Laws of Surds

4.2

 Laws of Surds

 
\(\blacksquare\) Rational numbers are the numbers that can be expressed in fractional form \(\dfrac{a}{b}\) where \(a\) and \(b\) are integers and \(b \ne 0\).
 
\(\blacksquare\) Irrational numbers are the numbers that cannot be expressed in fractional form.
 
Below are some examples:
 
Rational number Irrational number
\(-3=-\dfrac{3}{1}\) \(\pi=3.14159265...\)
\(\dfrac{1}{3}\) \(e=2.71828182...\)(Euler number)
\(1.75=\dfrac{7}{4}\) (terminating decimal) \(\varphi=1.61803398\) (golden ratio)
\(0.555...=\dfrac{111}{200}\)(recurring decimal) \(\sqrt{3}=1.732050808...\)
\(\sqrt{25}=5\) \(\sqrt[3]{9}=2.080083823\)
 

From the examples, root of a number can be either rational or irrational.

An irrational number in the form of root is called surd.

 
\(\sqrt[3]{9}\) is read as "surd \(9\) order \(3\)".
 

Laws of surds:

 

\(\begin{aligned} \bullet \quad\sqrt{a} \times \sqrt{b} &=\sqrt{ab} \\\\ \bullet \quad \sqrt{a} \div \sqrt{b}&=\sqrt{\dfrac{a}{b}} \end{aligned}\)

for \(a \gt 0\) and \(b \gt 0\).

 

Conjugate surd of \(a+\sqrt{b}\) is \(a-\sqrt{b}\), similarly \(a-\sqrt{b}\) is \(a+\sqrt{b}\).

A rational number is obtained when the conjugate pair is multiplied.

\((a+\sqrt{b})(a-\sqrt{b})=a^2-b\).

 

To simplify an expression involving surd as denominator, rationalising the denominator by multiplying the numerator and denominator with conjugate surd.

For example,

 

\(\begin{aligned} &\bullet \quad\dfrac{1}{m\sqrt{a}} \times\dfrac{m\sqrt{a}}{m\sqrt{a}} \\\\ &\bullet \dfrac{1}{m\sqrt{a}+n\sqrt{b}}\times\dfrac{m\sqrt{a}-n\sqrt{b}}{m\sqrt{a}-n\sqrt{b}} \\\\ &\bullet \dfrac{1}{m\sqrt{a}-n\sqrt{b}}\times\dfrac{m\sqrt{a}+n\sqrt{b}}{m\sqrt{a}+n\sqrt{b}} \end{aligned}\)

 
 

 

Laws of Surds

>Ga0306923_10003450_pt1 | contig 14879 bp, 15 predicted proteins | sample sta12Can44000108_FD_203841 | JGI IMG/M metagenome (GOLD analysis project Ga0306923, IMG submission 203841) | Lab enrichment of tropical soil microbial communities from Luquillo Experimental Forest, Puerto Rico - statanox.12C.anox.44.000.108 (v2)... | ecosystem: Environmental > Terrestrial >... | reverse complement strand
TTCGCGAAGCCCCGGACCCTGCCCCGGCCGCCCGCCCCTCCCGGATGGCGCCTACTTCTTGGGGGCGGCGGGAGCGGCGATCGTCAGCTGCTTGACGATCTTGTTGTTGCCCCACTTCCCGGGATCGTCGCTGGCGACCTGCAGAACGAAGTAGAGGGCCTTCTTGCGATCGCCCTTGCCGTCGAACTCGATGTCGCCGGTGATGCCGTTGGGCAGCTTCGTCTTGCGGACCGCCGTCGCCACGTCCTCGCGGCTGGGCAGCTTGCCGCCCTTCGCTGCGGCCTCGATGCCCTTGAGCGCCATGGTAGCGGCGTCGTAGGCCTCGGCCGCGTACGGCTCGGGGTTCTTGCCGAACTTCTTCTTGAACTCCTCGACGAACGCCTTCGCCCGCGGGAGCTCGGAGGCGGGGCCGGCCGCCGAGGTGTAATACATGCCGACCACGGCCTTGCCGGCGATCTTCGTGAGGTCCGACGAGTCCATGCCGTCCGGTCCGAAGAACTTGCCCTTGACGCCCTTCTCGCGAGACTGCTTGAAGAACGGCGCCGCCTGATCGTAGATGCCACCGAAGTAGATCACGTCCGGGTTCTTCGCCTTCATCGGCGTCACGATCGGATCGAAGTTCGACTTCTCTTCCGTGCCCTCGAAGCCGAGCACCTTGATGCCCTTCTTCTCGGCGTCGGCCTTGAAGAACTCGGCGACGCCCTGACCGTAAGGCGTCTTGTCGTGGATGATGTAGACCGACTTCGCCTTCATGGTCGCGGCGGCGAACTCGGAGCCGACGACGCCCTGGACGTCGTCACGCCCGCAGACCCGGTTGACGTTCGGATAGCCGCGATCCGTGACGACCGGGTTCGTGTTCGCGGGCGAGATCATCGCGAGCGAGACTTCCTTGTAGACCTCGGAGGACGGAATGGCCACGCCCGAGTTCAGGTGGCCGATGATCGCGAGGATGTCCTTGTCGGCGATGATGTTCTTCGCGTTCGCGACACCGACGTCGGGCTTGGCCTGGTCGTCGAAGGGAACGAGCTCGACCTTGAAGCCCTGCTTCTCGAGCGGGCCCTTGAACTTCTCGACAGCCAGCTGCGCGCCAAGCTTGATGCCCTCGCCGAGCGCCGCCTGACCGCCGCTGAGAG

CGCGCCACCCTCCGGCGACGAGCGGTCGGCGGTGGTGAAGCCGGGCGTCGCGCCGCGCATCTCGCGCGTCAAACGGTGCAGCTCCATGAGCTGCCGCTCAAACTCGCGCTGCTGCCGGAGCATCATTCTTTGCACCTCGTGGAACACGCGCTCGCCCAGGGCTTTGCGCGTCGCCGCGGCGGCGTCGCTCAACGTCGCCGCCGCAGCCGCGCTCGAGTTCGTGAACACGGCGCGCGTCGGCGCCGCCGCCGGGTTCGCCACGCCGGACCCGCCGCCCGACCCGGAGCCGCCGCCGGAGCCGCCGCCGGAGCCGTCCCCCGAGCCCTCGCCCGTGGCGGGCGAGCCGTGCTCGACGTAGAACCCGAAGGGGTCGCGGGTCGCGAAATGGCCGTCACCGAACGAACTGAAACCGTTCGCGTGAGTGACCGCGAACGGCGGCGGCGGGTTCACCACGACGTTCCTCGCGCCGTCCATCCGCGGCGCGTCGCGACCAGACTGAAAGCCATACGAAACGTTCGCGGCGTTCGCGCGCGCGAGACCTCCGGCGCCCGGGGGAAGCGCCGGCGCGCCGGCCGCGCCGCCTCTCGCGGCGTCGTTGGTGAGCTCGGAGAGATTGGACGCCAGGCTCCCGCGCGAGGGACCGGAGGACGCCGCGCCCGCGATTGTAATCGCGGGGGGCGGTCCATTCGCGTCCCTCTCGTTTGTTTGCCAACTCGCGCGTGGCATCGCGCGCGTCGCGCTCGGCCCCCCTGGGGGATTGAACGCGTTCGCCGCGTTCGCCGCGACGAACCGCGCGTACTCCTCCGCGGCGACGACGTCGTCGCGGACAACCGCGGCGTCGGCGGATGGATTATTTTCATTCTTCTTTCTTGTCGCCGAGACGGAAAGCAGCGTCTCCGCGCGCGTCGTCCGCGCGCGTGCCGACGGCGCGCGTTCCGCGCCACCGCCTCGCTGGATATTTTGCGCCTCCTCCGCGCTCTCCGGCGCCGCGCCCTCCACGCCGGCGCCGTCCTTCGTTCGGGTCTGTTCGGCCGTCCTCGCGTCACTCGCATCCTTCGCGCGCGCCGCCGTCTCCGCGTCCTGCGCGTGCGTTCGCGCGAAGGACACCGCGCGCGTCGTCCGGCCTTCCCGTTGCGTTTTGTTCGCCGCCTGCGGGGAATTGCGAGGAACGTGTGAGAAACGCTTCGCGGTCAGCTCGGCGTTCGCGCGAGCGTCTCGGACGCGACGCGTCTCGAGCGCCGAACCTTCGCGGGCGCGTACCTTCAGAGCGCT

4.2

 Laws of Surds

 
\(\blacksquare\) Rational numbers are the numbers that can be expressed in fractional form \(\dfrac{a}{b}\) where \(a\) and \(b\) are integers and \(b \ne 0\).
 
\(\blacksquare\) Irrational numbers are the numbers that cannot be expressed in fractional form.
 
Below are some examples:
 
Rational number Irrational number
\(-3=-\dfrac{3}{1}\) \(\pi=3.14159265...\)
\(\dfrac{1}{3}\) \(e=2.71828182...\)(Euler number)
\(1.75=\dfrac{7}{4}\) (terminating decimal) \(\varphi=1.61803398\) (golden ratio)
\(0.555...=\dfrac{111}{200}\)(recurring decimal) \(\sqrt{3}=1.732050808...\)
\(\sqrt{25}=5\) \(\sqrt[3]{9}=2.080083823\)
 

From the examples, root of a number can be either rational or irrational.

An irrational number in the form of root is called surd.

 
\(\sqrt[3]{9}\) is read as "surd \(9\) order \(3\)".
 

Laws of surds:

 

\(\begin{aligned} \bullet \quad\sqrt{a} \times \sqrt{b} &=\sqrt{ab} \\\\ \bullet \quad \sqrt{a} \div \sqrt{b}&=\sqrt{\dfrac{a}{b}} \end{aligned}\)

for \(a \gt 0\) and \(b \gt 0\).

 

Conjugate surd of \(a+\sqrt{b}\) is \(a-\sqrt{b}\), similarly \(a-\sqrt{b}\) is \(a+\sqrt{b}\).

A rational number is obtained when the conjugate pair is multiplied.

\((a+\sqrt{b})(a-\sqrt{b})=a^2-b\).

 

To simplify an expression involving surd as denominator, rationalising the denominator by multiplying the numerator and denominator with conjugate surd.

For example,

 

\(\begin{aligned} &\bullet \quad\dfrac{1}{m\sqrt{a}} \times\dfrac{m\sqrt{a}}{m\sqrt{a}} \\\\ &\bullet \dfrac{1}{m\sqrt{a}+n\sqrt{b}}\times\dfrac{m\sqrt{a}-n\sqrt{b}}{m\sqrt{a}-n\sqrt{b}} \\\\ &\bullet \dfrac{1}{m\sqrt{a}-n\sqrt{b}}\times\dfrac{m\sqrt{a}+n\sqrt{b}}{m\sqrt{a}+n\sqrt{b}} \end{aligned}\)